READINGLISTF11 - Winter Reading List December 2011...

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Winter Reading List December 2011 N.Sheflin Rutgers University No order, no theme, just books I liked, in order of the most recently read. Recently, the financial crisis predominates. Disclosure: many were audible books * marks exceptionally good books Thinking, Fast and Slow, by Daniel Kahneman just started it, by the Nobel prize winning psychologist and behavioral economist. Most interesting presentation of modern psychological insights into economic and other behavior. Grand Pursuit: The Story of Economic Genius by by Sylvia Nasar Basically “lives of some interesting economists” ; not really a history of economics or economic thought, just a glimpse of the personal, sex, and professional lives of some interesting economists. The Drunkard's Walk: How Randomness Rules Our Lives, by Leonard Mlodinow An interesting and light discussion of probability, statistics and bayes law. The Greater Journey: Americans in Paris by David G. McCullough, 2011. Americans abroad in the early 19 th Century – remarkable who went and what they brought back. In The Plex: How Google Thinks, Works, and Shapes Our Lives, Steven Levy (2011) quick history of google and interesting insight into what makes it tick. *The Little Book of Economics: How the Economy Works in the Real World, Gregg Ip Quite good. Short, topical overview of macro with little jargon, no graphs, Not perfect, but a good way to pull together what you learned (or didn’t) in intro macro. Keynes, The Return of the Master, Robert Skidelsky, Starts with a bang, then gets a bit dense. Short. *Washington: A Life, Ron Chernow You didn’t know much about George. Great read, wonderful tidbits, American history the way textbooks should do it. *Aftershock, Robert Reich Provocative, quick, well-argued, but debatable outlook and cures for the coming ‘aftershock’ from a liberal/left-wing but very smart labor economist. Crisis Economics , Nouriel Roubini, Stephen Mihm From Dr. Doom - a bit dense, but some interesting tidbits about the recent financial crisis. 13 Bankers: The Wall Street Takeover and the Next Financial Meltdown, by Simon Johnson. Hard to remember what it is about. The Tipping Point : How Little Things Can Make a Big Difference, Malcolm Gladwell fascinating analysis or pop sociology of how trends, fads, and epidemics start and propagate, from Paul Revere’s warning to drugs and teenagers. Meltdown Iceland ,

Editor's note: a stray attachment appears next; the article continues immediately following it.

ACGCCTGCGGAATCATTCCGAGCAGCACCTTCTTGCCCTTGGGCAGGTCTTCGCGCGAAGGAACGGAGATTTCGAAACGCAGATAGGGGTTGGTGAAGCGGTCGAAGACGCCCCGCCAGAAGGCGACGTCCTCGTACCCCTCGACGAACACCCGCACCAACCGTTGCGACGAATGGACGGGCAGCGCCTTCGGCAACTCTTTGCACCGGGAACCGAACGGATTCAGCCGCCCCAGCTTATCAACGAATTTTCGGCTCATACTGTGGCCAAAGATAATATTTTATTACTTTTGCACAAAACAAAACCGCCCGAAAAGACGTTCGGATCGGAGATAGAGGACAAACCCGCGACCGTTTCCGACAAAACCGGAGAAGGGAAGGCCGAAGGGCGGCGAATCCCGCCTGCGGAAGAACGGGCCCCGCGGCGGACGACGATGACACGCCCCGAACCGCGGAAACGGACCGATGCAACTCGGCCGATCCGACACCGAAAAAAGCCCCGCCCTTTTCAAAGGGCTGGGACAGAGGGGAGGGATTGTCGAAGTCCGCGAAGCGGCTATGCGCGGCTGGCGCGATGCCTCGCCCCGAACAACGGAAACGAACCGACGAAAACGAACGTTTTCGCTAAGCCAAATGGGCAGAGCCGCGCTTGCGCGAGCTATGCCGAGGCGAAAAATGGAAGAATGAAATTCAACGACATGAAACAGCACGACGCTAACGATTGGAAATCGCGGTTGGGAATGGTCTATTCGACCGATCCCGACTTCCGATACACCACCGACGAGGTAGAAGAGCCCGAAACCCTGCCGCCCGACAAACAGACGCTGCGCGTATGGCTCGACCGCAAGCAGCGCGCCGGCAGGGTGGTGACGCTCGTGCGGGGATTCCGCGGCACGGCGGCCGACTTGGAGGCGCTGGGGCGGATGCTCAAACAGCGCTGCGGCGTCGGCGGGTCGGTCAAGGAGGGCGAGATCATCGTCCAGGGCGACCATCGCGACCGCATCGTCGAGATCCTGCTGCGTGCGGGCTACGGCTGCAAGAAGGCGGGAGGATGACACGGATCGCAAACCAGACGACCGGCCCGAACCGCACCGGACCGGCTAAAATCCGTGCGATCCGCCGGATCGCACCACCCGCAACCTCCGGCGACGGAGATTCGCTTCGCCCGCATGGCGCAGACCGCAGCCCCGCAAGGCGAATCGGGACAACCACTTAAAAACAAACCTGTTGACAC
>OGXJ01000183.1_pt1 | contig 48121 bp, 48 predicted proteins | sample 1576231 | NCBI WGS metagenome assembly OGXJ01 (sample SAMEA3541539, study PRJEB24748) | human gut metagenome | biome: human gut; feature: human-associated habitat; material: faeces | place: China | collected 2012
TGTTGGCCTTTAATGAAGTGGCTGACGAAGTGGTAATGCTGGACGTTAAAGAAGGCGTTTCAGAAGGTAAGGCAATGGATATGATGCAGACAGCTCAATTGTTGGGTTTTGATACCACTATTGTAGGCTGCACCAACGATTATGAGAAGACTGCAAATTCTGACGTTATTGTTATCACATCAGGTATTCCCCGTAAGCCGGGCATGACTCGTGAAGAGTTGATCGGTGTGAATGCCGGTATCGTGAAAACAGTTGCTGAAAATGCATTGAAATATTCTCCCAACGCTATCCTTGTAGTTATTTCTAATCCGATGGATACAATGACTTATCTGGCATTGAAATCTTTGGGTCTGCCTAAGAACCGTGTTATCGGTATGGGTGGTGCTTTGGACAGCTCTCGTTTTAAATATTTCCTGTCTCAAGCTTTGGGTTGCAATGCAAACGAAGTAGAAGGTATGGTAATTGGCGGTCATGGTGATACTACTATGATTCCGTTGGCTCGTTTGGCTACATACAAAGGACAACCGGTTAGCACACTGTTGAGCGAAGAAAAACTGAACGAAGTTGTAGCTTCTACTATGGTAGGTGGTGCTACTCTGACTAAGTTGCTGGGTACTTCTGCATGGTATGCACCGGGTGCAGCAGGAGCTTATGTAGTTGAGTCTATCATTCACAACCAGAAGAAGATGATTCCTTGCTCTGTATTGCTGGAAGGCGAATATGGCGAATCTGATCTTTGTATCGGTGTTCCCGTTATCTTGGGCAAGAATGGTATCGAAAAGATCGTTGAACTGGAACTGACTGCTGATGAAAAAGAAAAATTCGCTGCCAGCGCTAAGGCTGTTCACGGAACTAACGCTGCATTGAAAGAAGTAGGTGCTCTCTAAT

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READINGLISTF11 - Winter Reading List December 2011...

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